PassageAs Jesus is on his way to Jerusalem, someone asks him if only a few are going to be saved (verse 23 (ESV)). In response, Jesus says a number of things:
- His listeners should strive to enter by “the narrow door,” because yes, many will seek to enter but not be able to (verse 24 (ESV))
- Once “the master” has closed the door, it will be too late; if they stand outside the door knocking, saying “Lord, open to us,” He’ll respond that He doesn’t know where they come from (verse 25 (ESV))
- When this happens, they will start to tell him that they ate and drank in his presence, and he taught in their streets, but they won’t even be able to finish the thought before He cuts them off, to say, “I tell you, I do not know where you come from. Depart from me, all you workers of evil!” (verses 26–27 (ESV))
- In that place, where all of these people are trying (but unable) to get in, there will be weeping and gnashing of teeth, when they see Abraham, Isaac, and Jacob, along with all of the prophets, in the kingdom of God, but they themselves cast out. (verse 28 (ESV))
- Contrarily, however, people will come from all over to eat at the table of the kingdom of God—from East and West and North and South. (verse 29 (ESV))
- And finally, he tells them that, “some are last who will be first, and some are first who will be last,” so a person’s current station in life isn’t a driver or determinant as to their “position” in the kingdom of God. (verse 30 (ESV))
ThoughtsThe question that starts off this section is a valid one—and the affirmative answer might be more surprising to modern day Christians than it was to Jesus’ original Jewish audience. The Israelites of Jesus’ day were used to the concept that they were God’s chosen people, so the idea that He had only chosen a few people—and, conversely, that the rest were therefore not chosen—would have seemed perfectly normal. His later point, however, on people from all over getting into the kingdom of God, is probably not very surprising to modern day Christians, while it would have been shocking to his original listeners.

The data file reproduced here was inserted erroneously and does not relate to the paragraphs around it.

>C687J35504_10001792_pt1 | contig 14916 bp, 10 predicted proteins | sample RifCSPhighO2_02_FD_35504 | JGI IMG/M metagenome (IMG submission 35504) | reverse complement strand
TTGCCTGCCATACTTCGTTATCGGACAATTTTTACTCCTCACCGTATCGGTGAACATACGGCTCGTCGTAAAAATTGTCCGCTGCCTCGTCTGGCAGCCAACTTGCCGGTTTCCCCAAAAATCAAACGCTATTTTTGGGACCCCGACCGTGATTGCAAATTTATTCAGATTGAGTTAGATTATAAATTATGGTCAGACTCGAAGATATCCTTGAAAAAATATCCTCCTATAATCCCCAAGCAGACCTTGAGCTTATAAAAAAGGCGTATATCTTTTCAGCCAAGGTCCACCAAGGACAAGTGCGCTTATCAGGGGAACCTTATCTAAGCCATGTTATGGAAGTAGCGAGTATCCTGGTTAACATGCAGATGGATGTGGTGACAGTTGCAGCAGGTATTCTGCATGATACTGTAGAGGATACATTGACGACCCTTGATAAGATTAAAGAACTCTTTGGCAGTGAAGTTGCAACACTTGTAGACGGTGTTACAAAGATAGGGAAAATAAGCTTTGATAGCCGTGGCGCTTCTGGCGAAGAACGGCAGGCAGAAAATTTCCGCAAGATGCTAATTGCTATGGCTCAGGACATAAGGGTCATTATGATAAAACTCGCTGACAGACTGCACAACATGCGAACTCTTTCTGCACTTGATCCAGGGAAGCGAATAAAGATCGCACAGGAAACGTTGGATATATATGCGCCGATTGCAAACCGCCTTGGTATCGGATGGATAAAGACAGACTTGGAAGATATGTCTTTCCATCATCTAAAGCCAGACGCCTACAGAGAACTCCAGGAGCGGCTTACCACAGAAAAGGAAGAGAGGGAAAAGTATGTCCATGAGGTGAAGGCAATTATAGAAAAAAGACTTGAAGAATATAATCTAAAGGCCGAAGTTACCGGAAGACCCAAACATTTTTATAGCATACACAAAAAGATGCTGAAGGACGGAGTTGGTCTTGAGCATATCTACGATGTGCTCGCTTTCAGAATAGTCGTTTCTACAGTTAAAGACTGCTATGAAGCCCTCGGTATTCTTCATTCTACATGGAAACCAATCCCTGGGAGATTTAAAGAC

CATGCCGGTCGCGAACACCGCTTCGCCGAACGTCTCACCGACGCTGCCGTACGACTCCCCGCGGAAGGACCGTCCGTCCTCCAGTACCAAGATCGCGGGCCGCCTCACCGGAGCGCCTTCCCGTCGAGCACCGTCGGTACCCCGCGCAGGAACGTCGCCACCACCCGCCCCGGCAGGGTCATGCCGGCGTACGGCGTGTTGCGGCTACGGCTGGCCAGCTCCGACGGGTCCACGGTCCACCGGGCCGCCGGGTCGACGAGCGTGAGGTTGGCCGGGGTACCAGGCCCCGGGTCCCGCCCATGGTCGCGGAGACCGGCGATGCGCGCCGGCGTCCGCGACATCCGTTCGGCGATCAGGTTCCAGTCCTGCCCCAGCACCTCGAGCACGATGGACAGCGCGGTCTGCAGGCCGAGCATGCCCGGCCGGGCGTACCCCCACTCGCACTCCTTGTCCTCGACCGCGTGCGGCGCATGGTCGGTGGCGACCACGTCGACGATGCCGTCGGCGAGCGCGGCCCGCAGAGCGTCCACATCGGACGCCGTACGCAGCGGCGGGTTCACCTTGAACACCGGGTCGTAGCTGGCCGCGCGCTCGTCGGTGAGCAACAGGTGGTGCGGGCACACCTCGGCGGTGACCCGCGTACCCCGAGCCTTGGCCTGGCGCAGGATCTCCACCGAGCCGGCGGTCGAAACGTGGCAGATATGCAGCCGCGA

Jesus then predicts that some of his listeners are going to end up “knocking at the door” of the kingdom of God after it’s already too late, and expecting that they should be able to get in because they knew Jesus; He taught them, and ate with them. Now, the fact that that’s not good enough—that “I ate with you that one time” isn’t reason enough for one to be let into the kingdom of God—might not be surprising, but Jesus goes even further than that: not only does He claim he doesn’t know them (despite what was just said), but then He calls them “workers of evil,” which sounds pretty extreme. Let’s take those one at a time:
- “I do not know where you come from.” What does He mean by that? Especially on the heels of them saying that they should be let in because they ate with Him and He taught them—how can He claim that He doesn’t know them? Well, it’s one thing to “know” someone, and another to know them. I’ve had dinner with a lot of people—I’ve even had a lot of teachers, for that matter—so they “know” me, but my wife knows me. The nature of the relationship I have with my wife, as opposed to the nature of the relationship I have with an occasional dinner partner, is vastly different. Jesus’ actual, real, true followers are of a very different category than the folks who will claim they should get in because they “know” Him, even though they don’t know Him.
- “Depart from me, all you workers of evil!” This sounds pretty harsh, but to the Christian it’s the underlying basis for the Gospel: We’re all sinners, we’re all “workers of evil,” so what Jesus says is exactly right.
And finally finally, I somehow ended up with a writing style whereby I capitalize “He” when talking about Jesus, except when talking about him as a man, in which case it’s just “he.” In practice, that means that almost always it’s the non-capitalized version of “he,” because that’s usually the context. In this post, however, I tied myself in knots trying to be consistent; this passage was Jesus the man (“he”) talking about a future event in which Jesus as God (“He”) will have (or not, as the case may be) relationships with His followers; from a purely grammatical point, I sometimes had to flip a coin on the “He”/“he” question.